May I encourage you to grab hold of these names and character of God during this season of the in between? You have heard it said, and I will remind us: This pandemic did not take God by surprise. He knew when I left March 3rd that the spread of the virus would occur exponentially, and I would be forced to leave early. He knew that once I got home, the panic would be far from over. He knew the stock market would plummet. He knew we would all begin working from home. He knew our children would exit their schools and enter our kitchen tables. And, He knew our concept of church would be challenged. For years we have rightly exclaimed: “The church is not a building, it’s the people.” Our “new normal” is forcing us to live out that reality.

Therefore, the “new normal” doesn’t have to be all bad. For example, Monday mornings are usually one of our hardest days. I am a pastor’s wife, so Sunday is our busiest day of the week. Instead of recovering from a crazy weekend and early morning getting the kids off to school, we had a lazy morning where my kiddos got to sleep in, eat a leisurely breakfast, finish some schoolwork, and are now upstairs laughing and playing. It’s not normal, and I am thankful.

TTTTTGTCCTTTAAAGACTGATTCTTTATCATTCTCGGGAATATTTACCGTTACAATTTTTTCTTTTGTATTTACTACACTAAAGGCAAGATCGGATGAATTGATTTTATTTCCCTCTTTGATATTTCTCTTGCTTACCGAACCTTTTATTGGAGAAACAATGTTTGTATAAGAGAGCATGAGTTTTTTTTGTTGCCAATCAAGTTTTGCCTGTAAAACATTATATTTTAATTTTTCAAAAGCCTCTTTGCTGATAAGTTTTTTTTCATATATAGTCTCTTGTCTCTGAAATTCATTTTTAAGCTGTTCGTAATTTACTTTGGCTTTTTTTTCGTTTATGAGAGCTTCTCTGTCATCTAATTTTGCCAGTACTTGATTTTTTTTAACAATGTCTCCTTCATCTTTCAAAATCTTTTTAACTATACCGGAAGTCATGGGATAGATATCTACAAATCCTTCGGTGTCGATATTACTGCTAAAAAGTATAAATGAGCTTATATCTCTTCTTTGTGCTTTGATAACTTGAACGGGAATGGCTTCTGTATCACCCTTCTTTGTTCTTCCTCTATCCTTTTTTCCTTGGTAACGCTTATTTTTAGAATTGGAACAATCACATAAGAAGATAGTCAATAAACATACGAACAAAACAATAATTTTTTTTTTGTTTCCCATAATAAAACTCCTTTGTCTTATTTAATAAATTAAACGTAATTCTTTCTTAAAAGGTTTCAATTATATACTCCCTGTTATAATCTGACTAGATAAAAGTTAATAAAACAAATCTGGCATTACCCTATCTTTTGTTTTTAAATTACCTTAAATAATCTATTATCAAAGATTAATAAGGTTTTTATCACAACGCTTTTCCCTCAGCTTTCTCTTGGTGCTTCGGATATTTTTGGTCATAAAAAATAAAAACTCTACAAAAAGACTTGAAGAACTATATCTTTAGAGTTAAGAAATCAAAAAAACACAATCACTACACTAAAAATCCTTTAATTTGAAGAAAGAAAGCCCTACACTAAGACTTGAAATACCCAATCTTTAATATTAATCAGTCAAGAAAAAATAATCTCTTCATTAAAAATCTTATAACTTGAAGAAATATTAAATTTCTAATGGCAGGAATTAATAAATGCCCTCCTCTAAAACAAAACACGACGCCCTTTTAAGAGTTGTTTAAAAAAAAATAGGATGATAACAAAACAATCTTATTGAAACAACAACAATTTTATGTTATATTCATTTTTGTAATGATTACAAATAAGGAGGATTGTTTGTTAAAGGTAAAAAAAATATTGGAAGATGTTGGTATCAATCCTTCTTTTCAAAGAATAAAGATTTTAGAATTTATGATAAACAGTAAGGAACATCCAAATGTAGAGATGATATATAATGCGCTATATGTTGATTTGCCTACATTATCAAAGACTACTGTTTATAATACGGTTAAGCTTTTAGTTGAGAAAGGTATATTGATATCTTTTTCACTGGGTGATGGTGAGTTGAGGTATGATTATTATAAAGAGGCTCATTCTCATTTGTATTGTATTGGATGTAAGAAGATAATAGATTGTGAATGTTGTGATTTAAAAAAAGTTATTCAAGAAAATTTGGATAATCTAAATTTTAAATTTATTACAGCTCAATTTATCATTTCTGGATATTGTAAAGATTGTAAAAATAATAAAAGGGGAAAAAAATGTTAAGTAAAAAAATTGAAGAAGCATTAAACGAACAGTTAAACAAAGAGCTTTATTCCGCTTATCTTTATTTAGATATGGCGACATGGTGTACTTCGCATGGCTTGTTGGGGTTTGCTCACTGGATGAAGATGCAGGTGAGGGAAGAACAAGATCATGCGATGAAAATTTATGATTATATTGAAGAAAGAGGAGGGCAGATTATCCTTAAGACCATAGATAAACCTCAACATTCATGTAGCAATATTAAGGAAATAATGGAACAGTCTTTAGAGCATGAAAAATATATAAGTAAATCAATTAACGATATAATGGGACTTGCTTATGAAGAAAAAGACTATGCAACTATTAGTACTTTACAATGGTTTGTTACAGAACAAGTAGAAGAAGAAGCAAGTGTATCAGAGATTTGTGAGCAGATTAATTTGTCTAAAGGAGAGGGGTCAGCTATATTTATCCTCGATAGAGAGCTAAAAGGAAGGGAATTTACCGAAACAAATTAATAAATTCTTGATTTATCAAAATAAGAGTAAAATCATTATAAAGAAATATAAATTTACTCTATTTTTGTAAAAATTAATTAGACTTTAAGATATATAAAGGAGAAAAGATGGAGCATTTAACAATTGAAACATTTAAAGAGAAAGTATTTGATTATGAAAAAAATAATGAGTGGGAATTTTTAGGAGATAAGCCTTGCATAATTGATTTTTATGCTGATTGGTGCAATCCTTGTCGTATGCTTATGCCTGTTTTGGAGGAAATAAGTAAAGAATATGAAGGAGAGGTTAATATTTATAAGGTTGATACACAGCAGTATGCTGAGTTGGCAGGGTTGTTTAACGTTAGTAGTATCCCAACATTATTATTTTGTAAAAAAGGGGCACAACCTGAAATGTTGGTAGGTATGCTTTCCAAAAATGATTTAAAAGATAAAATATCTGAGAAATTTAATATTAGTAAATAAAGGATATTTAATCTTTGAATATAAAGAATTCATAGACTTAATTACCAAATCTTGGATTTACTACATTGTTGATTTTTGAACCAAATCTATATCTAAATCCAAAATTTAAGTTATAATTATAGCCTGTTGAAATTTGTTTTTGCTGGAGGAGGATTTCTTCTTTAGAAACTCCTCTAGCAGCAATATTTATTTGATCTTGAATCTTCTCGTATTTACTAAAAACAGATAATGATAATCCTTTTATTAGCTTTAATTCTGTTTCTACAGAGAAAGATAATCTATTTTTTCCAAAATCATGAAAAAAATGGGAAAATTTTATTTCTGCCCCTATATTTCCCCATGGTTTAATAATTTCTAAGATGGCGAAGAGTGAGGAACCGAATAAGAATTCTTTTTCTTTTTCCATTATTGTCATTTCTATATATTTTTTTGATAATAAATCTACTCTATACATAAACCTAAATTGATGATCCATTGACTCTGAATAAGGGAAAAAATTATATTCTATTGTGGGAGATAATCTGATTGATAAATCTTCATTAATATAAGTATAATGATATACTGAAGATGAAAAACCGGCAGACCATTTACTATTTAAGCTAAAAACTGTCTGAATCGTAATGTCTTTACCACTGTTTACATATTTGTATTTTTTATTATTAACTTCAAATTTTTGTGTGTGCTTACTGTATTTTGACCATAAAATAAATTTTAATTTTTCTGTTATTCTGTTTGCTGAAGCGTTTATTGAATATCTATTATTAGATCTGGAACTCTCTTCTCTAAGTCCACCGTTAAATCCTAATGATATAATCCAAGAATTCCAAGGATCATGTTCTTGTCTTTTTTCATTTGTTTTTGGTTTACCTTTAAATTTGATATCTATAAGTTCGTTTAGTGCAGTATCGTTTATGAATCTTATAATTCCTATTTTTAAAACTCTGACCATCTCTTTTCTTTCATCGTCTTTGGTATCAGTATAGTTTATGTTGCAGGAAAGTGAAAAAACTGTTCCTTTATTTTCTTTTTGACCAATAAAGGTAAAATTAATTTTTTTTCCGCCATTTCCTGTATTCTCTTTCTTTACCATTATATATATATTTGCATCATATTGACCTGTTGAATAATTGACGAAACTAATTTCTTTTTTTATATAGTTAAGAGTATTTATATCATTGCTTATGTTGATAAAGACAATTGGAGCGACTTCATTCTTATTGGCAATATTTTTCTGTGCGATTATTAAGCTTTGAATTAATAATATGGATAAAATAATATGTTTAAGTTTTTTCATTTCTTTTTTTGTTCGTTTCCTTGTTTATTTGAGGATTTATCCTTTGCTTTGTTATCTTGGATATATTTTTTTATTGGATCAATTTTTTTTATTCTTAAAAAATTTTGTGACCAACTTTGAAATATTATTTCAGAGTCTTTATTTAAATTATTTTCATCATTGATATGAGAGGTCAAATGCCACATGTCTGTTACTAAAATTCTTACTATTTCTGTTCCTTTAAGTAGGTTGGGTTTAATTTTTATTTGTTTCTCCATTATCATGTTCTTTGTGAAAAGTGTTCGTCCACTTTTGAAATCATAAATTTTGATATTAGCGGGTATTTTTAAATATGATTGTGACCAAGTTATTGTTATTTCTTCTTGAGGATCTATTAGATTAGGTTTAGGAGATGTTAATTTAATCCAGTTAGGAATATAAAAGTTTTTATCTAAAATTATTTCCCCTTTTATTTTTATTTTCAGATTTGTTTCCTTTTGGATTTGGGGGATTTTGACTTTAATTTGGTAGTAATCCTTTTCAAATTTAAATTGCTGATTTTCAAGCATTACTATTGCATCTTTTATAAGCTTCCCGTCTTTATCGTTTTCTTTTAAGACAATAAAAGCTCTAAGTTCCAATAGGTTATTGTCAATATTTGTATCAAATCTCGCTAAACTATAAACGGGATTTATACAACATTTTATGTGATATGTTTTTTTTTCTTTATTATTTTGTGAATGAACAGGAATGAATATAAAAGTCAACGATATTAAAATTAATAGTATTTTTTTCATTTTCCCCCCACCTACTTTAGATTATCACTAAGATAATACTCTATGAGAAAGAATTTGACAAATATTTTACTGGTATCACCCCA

For a woman who thrives off a routine, I am trying to embrace this new normal. We didn’t ask for it, but here it is. So, what are we going to do with our time? Are we going to twiddle our thumbs longing for life to go back to “normal?” Or, are we going to enjoy this extra time we have with our families? Are we going to complain about social distancing, or are we going to be thankful we have friends/family we must protect through social distancing? Are we going to look back on this time with misery, or are we going to take advantage of the gift of time God has provided?

Yes, our nation is at war against an unseen threat. But, we are not without HOPE. Instead of allowing our fear and anxiety to overwhelm us, let’s turn to the One who is our refuge, strength, shield, rock, and fortress. Run to God who has His arms open wide to embrace you and protect your heart and emotions from the attack of the enemy. Cry out to Him during this season of uncertainty and ask Him to show you how He wants you to use your time during this season of the in between.Though some places in America are beginning to get glimpses of normalcy, one thing is certain…this COVID-19 pandemic will leave the world forever changed. Though businesses are opening, schools are talking about moving students back to campus, the economy will, prayerfully, rebound, and life is slowly turning back to “normal,” we aredifferent. My prayer is that when this is all over our marriages and families will be strengthened. We will know our neighbors’ names. We will finally appreciate our teachers, grocery store clerks, gas station attendants, healthcare workers, scientists, friends, and even our toilet paper. Friends, we are all in this fight together. Let’s embrace this season of uncertainty and come out stronger for having gone through it together. Sending all of you a CDC approved, social distancing HUG!